I recently met David through my blog. He was charming, witty and funny. After a bit of friendly Twirting (flirting via Twitter, the equivalent of computer footsie), he said he thought I was pretty funny too and even admitted to being a bit intimidated when I told him how strong my physical disability, Freeman-Sheldon Syndrome, had made my arms. This bone and muscular disorder has resulted in more than 26 surgeries to correct joint contractures, scoliosis and to straighten my leg muscles. You’d be amazed how strong my arms could get just from using a walker for 20+ years. They’re like giant muscles of steel, only smaller and dotted with cute freckles.
Well, this was a first, so feeling a bit bold, I asked him to guest-post from the male perspective on a question that has nagged me since my days in high school when I’d look at other girls and how the guys easily flocked to them. The question: Why are guys so reluctant to date – at the very least, approach – a woman with a disability? Keep reading »
If you thought your friend was about to make a mistake—say, buy a computer that gets a ton of viruses or stay in a really dodgy hostel in Rome—you’d try to convince them to do something different, right? Well, I feel a little guilty because I have a friend who might be making a mistake by getting married this summer and I tried to talk him out of it. Keep reading »
My plane landed after midnight last night. I could use about six more hours of sleep, and I’m not sure where, exactly, I stashed my hairbrush or my deodorant. Maybe I took a bath two days ago, but I honestly don’t remember. In any case, I haven’t shaved my legs and armpits for a week and my werewolf-ian brows need a good, thorough tweezing. But no matter! I’ve got on my leopard-print leggings and a hot pink t-shirt to, uh, deflect attention from all that.
I wouldn’t go into the office looking like this. Hell, I wouldn’t leave my apartment looking like this. So why is my boyfriend—the person I regularly depend on for oral sex and foot rubs—sitting just 10 feet away from me? Because I have gotten comfortable in our relationship. Perhaps too comfortable. Keep reading »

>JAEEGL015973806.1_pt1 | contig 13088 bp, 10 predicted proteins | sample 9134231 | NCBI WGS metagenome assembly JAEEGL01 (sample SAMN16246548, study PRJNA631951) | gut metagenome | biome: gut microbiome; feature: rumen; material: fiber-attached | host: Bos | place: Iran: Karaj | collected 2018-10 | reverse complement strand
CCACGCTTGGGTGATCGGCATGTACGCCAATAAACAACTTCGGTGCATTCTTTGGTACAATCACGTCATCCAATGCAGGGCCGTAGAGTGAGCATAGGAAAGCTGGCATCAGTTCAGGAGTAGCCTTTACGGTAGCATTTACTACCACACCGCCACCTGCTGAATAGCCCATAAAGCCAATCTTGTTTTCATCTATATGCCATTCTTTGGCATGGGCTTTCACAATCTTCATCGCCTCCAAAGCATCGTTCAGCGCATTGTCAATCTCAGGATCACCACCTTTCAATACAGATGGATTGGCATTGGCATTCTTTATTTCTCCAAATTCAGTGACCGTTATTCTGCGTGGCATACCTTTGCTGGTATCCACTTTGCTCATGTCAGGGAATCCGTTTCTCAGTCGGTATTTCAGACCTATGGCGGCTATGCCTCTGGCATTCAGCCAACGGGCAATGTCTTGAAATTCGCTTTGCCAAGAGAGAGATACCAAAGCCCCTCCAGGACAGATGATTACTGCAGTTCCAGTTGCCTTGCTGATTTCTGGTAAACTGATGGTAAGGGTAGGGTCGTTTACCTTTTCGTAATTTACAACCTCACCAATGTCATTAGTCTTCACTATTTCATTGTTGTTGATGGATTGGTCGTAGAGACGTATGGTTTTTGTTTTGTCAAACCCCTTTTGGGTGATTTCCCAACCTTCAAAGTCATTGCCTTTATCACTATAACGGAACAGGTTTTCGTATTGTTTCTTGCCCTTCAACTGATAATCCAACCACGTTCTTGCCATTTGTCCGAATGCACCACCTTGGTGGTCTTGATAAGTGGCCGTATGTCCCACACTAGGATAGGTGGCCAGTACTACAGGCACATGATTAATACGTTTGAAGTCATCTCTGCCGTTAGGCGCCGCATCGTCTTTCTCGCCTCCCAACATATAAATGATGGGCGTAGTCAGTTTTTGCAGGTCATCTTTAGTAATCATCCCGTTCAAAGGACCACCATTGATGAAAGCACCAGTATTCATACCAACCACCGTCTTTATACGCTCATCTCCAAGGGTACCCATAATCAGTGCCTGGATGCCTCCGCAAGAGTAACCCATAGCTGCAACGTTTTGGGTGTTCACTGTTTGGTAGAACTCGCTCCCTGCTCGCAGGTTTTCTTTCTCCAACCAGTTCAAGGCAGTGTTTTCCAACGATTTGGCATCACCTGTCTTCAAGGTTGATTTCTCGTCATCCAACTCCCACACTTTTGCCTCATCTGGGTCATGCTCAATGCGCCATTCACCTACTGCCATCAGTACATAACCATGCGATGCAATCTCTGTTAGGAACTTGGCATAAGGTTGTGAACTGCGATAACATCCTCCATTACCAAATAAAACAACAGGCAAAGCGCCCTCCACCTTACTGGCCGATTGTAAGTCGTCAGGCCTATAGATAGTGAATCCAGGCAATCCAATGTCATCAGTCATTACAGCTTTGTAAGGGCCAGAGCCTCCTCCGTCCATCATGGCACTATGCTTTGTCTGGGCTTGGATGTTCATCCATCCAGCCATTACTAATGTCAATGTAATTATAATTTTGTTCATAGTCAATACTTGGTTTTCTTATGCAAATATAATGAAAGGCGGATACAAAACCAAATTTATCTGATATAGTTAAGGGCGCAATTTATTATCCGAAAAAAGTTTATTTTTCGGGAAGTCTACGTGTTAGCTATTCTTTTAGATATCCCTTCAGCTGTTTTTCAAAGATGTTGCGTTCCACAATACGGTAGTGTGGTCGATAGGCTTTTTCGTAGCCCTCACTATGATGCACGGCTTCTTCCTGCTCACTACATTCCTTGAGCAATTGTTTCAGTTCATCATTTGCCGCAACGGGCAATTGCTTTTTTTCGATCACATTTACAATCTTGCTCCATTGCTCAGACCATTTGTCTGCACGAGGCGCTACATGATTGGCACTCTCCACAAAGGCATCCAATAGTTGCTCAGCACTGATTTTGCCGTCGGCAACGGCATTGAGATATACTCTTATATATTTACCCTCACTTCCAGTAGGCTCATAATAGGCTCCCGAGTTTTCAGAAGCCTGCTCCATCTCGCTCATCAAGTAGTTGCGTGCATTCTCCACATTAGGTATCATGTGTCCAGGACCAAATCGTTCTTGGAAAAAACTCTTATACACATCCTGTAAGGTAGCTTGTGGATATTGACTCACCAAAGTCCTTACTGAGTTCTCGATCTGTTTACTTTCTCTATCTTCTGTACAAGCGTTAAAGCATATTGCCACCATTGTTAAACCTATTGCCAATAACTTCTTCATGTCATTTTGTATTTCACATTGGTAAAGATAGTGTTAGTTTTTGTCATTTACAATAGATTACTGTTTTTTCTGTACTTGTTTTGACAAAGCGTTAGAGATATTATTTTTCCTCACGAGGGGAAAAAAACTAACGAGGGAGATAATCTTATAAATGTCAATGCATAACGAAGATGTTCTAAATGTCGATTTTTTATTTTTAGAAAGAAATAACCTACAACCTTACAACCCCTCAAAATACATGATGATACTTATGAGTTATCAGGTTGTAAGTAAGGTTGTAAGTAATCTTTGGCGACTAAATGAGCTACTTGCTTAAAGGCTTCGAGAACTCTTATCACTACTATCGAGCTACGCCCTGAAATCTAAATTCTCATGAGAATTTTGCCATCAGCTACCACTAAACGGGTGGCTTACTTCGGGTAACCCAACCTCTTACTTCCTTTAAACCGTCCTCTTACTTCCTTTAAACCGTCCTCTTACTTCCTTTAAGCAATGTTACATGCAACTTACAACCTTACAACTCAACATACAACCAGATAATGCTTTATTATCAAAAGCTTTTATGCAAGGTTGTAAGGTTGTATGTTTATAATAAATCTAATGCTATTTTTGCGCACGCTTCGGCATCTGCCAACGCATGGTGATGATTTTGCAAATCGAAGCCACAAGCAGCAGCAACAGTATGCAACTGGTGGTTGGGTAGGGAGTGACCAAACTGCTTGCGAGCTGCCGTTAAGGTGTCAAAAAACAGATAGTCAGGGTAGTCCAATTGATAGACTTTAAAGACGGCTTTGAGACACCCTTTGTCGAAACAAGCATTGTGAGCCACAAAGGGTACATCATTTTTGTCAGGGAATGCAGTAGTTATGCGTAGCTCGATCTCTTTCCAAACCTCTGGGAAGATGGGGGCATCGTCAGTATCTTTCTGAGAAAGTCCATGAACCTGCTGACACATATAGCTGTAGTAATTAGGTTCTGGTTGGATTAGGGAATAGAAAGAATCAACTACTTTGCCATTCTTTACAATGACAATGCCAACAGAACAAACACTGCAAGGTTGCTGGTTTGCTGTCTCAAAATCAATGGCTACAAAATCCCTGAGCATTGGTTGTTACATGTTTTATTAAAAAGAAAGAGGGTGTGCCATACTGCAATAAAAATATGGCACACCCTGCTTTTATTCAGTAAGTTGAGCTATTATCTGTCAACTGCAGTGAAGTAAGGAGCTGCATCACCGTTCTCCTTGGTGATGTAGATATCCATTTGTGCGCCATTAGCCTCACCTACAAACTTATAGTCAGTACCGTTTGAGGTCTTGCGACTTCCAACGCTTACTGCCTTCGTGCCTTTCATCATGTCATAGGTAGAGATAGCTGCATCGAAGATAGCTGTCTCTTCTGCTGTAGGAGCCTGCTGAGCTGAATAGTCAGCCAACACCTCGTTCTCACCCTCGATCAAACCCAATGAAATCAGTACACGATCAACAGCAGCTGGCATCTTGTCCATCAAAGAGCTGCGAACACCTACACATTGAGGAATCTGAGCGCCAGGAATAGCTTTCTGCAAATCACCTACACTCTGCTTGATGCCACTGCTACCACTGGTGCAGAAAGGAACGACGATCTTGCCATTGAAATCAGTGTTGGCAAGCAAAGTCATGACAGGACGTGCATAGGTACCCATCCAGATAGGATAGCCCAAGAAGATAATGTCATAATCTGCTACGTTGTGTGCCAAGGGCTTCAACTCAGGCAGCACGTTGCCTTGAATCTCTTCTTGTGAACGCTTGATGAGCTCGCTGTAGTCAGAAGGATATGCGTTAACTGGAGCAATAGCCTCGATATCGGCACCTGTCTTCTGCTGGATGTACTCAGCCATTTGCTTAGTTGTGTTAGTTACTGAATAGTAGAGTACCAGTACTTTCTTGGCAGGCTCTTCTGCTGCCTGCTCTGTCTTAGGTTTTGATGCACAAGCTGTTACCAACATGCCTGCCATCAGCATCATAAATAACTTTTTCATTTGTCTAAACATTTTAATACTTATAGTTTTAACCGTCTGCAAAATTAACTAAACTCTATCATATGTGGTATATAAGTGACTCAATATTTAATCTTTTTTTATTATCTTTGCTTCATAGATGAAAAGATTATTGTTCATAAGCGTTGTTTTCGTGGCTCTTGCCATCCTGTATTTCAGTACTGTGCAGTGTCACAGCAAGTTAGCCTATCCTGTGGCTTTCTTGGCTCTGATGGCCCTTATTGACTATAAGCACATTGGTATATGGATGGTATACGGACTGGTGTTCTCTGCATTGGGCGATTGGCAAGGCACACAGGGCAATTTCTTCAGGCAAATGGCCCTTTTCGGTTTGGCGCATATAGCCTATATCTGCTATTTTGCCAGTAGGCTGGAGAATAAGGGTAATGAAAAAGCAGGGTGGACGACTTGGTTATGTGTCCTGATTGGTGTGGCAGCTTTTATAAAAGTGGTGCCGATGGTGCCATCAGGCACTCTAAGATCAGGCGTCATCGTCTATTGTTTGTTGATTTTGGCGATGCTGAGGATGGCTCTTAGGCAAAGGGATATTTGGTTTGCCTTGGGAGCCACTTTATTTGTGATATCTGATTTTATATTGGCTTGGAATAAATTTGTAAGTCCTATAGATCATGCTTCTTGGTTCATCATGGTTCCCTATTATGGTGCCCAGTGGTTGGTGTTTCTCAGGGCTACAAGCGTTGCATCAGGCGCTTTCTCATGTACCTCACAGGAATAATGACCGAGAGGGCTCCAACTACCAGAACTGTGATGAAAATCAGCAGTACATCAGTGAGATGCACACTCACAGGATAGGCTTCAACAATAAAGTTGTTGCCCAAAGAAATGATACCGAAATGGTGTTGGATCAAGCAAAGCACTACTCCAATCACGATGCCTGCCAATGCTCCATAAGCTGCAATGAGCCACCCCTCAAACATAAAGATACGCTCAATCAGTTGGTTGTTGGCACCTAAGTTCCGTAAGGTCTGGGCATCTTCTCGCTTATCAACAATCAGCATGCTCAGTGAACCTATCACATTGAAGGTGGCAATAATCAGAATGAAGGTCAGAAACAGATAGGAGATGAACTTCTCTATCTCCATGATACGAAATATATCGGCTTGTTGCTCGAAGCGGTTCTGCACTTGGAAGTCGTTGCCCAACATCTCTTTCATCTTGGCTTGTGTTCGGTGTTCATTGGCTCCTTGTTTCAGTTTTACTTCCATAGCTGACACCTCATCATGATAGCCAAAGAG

Aren’t we single ladies always on the quest to find the perfect man? Just yesterday, I was on that quest. And then I met him. For the sake of this post, let’s call this perfect man John. John is smart, nice, good-looking, Jewish (which matters a lot to my mother), and would spoil me rotten as my boyfriend. He’s not just your average amount of smart; he’s employed at a top web company (one you use on a regular basis) and is destined to be more successful than anyone I know.
He’s not just your average amount of nice; he has mastered chivalry to a T and is so caring that it makes my judgmental soul squirm. And he’s also not just sort of good-looking. Rather, every time one of my friends meets him, their first response is: “Wow, John’s hot.” I can totally tell they’re eying him for themselves. Oh, and did I mention that John’s after me like Tyra on the search for “America’s Next Top Model“?
I should be in heaven, right? But I’m not. Because as perfect as he is, John just doesn’t make me want to rip my clothes off. And I don’t know why. Keep reading »
Because I’ve been single for so long, my married friends often like to give me unsolicited advice. “I know what your problem is!” Elinor had a sudden revelation as her newborn baby suckled at her breast. Now that she is a wife to a man and a mother to a boy, her new favorite thing is to live vicariously through my love life. But what seems titillating to her is just plain old depressing to me.